Just before going to sleep at night and as soon as he woke up in the morning, Noah Dobson could cast his eyes on one of the more beautifully bizarre settings a teenaged hockey player can see. A few steps from his double bed with the bright-yellow frame, a glass sliding door revealed a view that reminded him he was far, far away from his home on Prince Edward Island. Mountains rose in the distance. The wintery landscape in front of them was interrupted by the stone walls and towers of an 11th-century castle, and beneath his third-floor dorm room were two heated soccer pitches. No, Dobson wasn’t in Canada anymore; he was half a world away.
Now a star prospect for the 2018 NHL Draft, Dobson took a calculated chance the year before he joined the QMJHL’s Acadie-Bathurst Titan. He left a country where hockey reigns supreme for a place where it’s much lower in the pecking order. Dobson lived in Salzburg, Austria for the 2015–16 season after being recruited to join Red Bull Akademie, a hockey and soccer development program then in its second year as a hothouse for promising 14-to-20-year-olds from around the world. It meant moving five time zones away from his family when he was just 15, but it helped get him to where he is today. “I take a lot of pride in where I’m from. It’s where I fell in love with the game,” Dobson says. “[But] as you get older, you have to make sacrifices to help your career and move away from home and get off the Island a bit.”
Dobson has since returned to the Maritimes, suiting up for the Titan — a team in a community that’s near and dear to his family’s heart. With the Titan, he’s improved the skills he developed overseas and helped the team capture 2018 QMJHL and Mastercard Memorial Cup titles.
Now 18, Dobson is a six-foot-three, 178-pound, all-around defenceman. A right-handed shot, he’s a projected top-10 NHL pick and may be the first Canadian chosen. He’ll also be the highest-drafted born-and-raised Islander if he’s nabbed by the 12th selection. (Blueliner Brandon Gormley was picked 13th by the Phoenix Coyotes in 2010.)
Dobson’s odd hockey odyssey has featured many hills and valleys, “but there’s been more peaks,” his father, Andrew, says. “The stuff that he’s had in the last two or three years is almost like a dream. You’re just waiting for someone to pinch you and wake you up.”
The year in Austria wasn’t the first time Dobson lived away from home to play hockey. The previous season, when he was a bantam, he moved to Sherbrooke, Que., and attended Bishop’s College on a scholarship. In Dobson’s eyes, it was the perfect setup. He was recruited by the director of admissions, Greg McConnell, a fellow Islander, and went from practising two or three times a week to being on the ice every day. And, he received a top-notch education while playing against promising teens from other private schools in Ontario, New Hampshire and Vermont.
It was a chance for him to branch out from a tight-knit hockey community and get a better understanding of where he stacked up among his peer group. “I think most players from the Island are like that,” Dobson says. “Once you get out, you kinda realize: Whoa. Wow. There’s a lot of good players out there.”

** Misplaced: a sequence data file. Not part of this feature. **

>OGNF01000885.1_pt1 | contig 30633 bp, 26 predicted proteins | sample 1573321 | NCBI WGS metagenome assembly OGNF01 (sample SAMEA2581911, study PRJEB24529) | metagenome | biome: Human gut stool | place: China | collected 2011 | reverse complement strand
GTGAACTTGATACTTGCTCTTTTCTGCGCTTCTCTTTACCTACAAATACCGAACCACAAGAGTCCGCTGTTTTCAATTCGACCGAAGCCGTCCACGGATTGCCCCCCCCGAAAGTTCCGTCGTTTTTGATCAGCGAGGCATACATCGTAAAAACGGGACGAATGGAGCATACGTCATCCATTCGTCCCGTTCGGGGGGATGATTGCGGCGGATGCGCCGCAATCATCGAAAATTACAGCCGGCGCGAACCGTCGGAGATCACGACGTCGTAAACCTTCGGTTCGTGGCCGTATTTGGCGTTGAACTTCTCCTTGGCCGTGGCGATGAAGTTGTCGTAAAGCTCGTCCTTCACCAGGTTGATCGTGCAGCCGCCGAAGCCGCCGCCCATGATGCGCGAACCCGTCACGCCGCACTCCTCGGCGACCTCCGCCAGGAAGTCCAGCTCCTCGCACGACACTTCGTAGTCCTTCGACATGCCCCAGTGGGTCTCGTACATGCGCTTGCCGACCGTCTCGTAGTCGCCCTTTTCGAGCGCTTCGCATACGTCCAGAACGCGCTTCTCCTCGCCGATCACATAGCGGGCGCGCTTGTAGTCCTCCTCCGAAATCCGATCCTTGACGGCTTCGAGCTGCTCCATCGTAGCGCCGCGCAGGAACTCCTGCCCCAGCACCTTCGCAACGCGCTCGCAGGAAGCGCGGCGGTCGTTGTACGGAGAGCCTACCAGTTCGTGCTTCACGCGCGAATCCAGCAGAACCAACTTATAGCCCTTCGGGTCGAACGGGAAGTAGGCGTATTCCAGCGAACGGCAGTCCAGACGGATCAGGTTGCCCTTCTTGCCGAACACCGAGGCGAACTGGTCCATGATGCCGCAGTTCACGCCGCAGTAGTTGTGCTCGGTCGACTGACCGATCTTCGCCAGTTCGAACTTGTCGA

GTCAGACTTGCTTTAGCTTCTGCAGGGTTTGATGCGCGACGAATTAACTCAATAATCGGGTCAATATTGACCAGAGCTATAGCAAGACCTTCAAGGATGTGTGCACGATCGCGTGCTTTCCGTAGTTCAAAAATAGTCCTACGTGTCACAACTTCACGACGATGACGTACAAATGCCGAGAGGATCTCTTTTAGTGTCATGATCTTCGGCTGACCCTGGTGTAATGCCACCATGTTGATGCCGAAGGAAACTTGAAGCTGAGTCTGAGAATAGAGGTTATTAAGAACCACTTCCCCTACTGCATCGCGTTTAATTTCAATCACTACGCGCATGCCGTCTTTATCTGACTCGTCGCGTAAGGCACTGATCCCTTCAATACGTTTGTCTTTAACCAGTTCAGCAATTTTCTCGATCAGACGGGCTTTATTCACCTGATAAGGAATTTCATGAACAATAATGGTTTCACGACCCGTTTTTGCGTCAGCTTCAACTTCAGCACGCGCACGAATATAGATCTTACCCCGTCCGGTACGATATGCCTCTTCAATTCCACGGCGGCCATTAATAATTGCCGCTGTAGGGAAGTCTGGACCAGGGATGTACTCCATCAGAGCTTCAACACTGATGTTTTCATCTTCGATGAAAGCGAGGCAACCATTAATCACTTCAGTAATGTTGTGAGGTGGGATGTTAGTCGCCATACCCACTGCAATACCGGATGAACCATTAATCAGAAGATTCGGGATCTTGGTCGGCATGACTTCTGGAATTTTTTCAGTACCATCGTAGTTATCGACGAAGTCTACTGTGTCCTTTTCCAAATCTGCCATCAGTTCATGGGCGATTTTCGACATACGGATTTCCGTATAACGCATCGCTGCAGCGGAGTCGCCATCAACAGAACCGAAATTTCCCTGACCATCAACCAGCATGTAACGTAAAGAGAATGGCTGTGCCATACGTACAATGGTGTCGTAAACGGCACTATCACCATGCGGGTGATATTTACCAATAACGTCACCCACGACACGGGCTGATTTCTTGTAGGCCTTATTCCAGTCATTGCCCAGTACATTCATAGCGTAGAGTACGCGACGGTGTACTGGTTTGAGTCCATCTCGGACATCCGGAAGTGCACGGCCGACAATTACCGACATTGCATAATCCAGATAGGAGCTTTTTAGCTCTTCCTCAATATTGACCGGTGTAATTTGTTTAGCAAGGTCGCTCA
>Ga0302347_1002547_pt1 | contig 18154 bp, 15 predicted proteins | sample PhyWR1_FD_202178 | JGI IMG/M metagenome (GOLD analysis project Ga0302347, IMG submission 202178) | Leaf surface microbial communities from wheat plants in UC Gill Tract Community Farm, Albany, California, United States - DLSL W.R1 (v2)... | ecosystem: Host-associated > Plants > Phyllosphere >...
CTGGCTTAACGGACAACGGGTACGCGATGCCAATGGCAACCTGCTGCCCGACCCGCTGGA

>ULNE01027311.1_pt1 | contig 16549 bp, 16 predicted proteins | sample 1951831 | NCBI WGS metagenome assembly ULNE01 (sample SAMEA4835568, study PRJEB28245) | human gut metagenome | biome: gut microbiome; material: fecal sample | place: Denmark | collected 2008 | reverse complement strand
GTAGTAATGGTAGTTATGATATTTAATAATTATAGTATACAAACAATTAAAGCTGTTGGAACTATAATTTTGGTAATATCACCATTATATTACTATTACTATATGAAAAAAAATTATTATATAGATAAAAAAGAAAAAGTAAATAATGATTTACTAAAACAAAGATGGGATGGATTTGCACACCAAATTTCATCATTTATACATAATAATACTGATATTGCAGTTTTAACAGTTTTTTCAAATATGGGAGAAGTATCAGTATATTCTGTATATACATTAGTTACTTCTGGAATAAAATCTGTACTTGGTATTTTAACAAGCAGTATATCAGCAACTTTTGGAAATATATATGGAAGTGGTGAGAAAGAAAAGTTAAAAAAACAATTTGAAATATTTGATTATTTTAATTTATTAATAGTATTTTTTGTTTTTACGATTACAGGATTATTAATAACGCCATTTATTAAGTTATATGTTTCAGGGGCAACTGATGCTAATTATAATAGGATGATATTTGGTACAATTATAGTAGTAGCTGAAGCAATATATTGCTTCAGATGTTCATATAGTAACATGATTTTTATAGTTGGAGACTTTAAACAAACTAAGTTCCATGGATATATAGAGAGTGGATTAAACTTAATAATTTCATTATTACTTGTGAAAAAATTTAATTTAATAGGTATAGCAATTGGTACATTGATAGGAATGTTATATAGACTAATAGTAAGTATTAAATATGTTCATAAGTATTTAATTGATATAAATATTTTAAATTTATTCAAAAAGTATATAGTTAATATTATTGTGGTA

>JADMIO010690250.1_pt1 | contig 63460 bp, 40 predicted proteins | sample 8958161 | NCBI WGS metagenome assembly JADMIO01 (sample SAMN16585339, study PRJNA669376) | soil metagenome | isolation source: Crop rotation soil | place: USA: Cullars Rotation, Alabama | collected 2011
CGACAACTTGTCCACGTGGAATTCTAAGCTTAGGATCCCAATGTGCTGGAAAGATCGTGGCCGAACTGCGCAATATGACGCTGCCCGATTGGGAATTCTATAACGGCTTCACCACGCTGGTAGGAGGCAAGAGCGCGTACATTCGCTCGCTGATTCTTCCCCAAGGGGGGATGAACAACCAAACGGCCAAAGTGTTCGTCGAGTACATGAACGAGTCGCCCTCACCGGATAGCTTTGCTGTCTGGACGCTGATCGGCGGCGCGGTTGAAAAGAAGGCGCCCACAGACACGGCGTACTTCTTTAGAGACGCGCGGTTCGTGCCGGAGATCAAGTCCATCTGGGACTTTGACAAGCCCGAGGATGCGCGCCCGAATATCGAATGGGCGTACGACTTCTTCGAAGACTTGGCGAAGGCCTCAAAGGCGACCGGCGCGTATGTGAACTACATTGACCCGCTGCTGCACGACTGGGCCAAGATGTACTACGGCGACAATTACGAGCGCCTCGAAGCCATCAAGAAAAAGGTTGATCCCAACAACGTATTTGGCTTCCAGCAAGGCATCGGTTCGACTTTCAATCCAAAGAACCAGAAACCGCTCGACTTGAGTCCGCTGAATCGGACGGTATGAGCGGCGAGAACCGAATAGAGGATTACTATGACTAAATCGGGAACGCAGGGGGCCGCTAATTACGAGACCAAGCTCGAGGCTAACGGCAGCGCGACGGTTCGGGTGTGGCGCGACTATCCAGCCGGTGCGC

Dobson always knew he was one of the better players back home in Summerside. And that’s saying something. Although born and raised in Canada’s smallest province, it’s not like he was competing with and against a bunch of slouches. His neighbourhood alone featured three future QMJHL players, including Jeremy McKenna, who’d become his Red Bull teammate and is now a winger for the Moncton Wildcats.
Whether it was ball hockey or on the ice, the local games were ultra-competitive. That’s a trait Dobson’s father instilled in him from the time he first picked up a mini stick in the family basement. Andrew was a high-school goaltender in his day and he wasn’t about to give his oldest boy any freebies. “The rule I always had with my kid was I would never let him win on purpose,” he says. “He had to earn it. Sometimes, he’d go up bawling his head off. He was so determined to win.”
That competitiveness shone through on the ice. Andrew first put Noah on skates when he was four. He was then enrolled in organized hockey ahead of schedule after Andrew received permission from Hockey PEI. Dobson had talent and was mature for his age — “He definitely gets that from his mother,” Andrew jokes — but was also eager to improve. He wasn’t a natural skater, but he got better over time and his shot was getting past his father on the outdoor rinks with regularity by the time he was in novice.
Dobson usually played against older kids. In atom, he made a travelling spring team that was funded by former New York Islander John Tonelli. The team flew to tournaments in Winnipeg, Vancouver and Chicago. Dobson started catching the eyes of scouts and recruiters. “That’s when my light switch flipped on,” Andrews says. “I figured he may have a good opportunity at hockey.”
Dobson garnered plenty of attention at Bishop’s, but late in the season he and his family were still in the unenviable position of not knowing where he’d go next. Sure, there were options. The most prominent put forth by his agent, Andrew Maloney, was moving to Toronto to join the Don Mills Flyers, but concerns existed about each one.